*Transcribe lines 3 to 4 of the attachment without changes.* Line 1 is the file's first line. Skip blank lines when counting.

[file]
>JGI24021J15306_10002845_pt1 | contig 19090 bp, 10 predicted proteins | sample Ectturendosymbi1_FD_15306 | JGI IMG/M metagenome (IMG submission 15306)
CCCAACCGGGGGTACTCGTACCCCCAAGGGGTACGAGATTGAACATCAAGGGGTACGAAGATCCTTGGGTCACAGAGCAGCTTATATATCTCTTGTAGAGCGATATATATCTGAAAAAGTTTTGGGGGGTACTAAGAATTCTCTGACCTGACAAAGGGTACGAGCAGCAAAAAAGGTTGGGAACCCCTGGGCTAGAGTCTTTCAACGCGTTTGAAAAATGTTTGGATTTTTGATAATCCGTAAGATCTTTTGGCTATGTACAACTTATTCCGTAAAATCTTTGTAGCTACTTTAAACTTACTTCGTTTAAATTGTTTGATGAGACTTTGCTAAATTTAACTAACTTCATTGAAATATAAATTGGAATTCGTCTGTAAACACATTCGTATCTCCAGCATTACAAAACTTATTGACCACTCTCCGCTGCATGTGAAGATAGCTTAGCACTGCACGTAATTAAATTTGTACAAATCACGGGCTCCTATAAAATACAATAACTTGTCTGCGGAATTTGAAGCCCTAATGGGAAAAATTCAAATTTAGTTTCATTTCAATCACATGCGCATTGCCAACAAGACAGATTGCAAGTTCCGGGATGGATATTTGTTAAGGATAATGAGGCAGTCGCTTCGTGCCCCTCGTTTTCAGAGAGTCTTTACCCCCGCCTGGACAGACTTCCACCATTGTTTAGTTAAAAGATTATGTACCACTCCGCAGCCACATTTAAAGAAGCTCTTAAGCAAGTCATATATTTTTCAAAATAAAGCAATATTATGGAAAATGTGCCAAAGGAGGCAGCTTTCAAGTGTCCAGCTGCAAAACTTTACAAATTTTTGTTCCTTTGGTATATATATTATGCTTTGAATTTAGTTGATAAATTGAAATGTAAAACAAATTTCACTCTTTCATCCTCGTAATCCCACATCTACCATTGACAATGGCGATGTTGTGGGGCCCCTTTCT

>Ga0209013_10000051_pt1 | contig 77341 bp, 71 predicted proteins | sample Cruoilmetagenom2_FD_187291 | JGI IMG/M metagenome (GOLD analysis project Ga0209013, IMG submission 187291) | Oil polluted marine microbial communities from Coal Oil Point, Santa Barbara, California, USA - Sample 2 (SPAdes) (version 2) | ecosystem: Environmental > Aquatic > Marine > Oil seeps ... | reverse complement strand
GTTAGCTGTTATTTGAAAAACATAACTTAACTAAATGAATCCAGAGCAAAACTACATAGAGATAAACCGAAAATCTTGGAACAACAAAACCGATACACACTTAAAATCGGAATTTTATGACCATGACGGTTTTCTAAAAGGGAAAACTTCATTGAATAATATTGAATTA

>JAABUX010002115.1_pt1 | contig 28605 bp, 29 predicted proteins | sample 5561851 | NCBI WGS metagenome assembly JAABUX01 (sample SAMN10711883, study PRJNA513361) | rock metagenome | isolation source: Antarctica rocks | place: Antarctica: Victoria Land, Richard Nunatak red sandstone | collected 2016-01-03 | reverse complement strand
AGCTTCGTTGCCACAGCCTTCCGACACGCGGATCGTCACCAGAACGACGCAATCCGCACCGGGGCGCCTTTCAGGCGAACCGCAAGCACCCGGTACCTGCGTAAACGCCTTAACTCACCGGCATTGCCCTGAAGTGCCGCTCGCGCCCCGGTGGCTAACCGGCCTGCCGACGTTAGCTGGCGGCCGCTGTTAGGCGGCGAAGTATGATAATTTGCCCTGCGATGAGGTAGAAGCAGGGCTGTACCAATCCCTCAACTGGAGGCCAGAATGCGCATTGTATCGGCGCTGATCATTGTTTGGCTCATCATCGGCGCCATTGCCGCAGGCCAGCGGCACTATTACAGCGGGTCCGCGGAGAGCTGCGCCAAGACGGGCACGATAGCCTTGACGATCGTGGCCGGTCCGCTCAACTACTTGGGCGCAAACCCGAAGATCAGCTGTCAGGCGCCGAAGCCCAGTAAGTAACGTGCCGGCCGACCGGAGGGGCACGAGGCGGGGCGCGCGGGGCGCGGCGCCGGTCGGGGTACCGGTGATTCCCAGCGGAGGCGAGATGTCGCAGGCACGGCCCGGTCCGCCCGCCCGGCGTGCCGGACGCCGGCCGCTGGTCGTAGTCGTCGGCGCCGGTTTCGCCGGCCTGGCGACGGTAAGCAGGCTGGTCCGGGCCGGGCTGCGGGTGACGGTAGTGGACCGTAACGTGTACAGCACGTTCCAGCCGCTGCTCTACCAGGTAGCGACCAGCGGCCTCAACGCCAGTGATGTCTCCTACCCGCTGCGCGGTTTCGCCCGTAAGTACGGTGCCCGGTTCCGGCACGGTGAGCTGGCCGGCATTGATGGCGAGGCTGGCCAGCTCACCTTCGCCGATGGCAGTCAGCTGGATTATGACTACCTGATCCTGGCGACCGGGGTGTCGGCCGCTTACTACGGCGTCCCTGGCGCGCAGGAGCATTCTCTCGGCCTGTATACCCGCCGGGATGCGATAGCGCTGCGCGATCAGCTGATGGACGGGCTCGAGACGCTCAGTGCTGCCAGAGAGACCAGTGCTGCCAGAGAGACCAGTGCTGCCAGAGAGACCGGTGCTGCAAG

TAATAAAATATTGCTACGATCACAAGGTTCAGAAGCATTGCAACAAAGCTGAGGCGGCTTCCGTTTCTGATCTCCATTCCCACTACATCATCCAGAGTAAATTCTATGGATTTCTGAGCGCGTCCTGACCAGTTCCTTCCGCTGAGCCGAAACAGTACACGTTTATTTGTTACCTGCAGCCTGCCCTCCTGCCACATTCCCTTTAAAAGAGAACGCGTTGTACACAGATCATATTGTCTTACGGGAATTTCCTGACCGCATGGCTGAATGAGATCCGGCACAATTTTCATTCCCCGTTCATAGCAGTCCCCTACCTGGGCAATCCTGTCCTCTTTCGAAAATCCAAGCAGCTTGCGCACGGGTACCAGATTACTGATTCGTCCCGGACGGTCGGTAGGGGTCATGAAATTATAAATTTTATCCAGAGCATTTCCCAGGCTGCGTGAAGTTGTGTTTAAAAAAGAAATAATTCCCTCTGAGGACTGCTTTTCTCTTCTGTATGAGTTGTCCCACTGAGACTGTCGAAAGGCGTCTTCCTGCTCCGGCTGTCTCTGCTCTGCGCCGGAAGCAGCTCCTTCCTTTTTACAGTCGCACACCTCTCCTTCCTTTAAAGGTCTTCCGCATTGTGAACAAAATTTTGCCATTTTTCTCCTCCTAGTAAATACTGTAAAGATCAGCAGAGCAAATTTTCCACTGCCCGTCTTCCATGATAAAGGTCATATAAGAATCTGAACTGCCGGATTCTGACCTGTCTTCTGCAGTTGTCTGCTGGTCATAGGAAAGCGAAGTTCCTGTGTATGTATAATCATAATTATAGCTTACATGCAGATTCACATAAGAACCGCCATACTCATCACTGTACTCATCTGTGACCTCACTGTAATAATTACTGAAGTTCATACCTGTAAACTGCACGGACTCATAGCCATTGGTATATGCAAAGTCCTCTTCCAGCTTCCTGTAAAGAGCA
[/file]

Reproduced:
>Ga0209013_10000051_pt1 | contig 77341 bp, 71 predicted proteins | sample Cruoilmetagenom2_FD_187291 | JGI IMG/M metagenome (GOLD analysis project Ga0209013, IMG submission 187291) | Oil polluted marine microbial communities from Coal Oil Point, Santa Barbara, California, USA - Sample 2 (SPAdes) (version 2) | ecosystem: Environmental > Aquatic > Marine > Oil seeps ... | reverse complement strand
GTTAGCTGTTATTTGAAAAACATAACTTAACTAAATGAATCCAGAGCAAAACTACATAGAGATAAACCGAAAATCTTGGAACAACAAAACCGATACACACTTAAAATCGGAATTTTATGACCATGACGGTTTTCTAAAAGGGAAAACTTCATTGAATAATATTGAATTA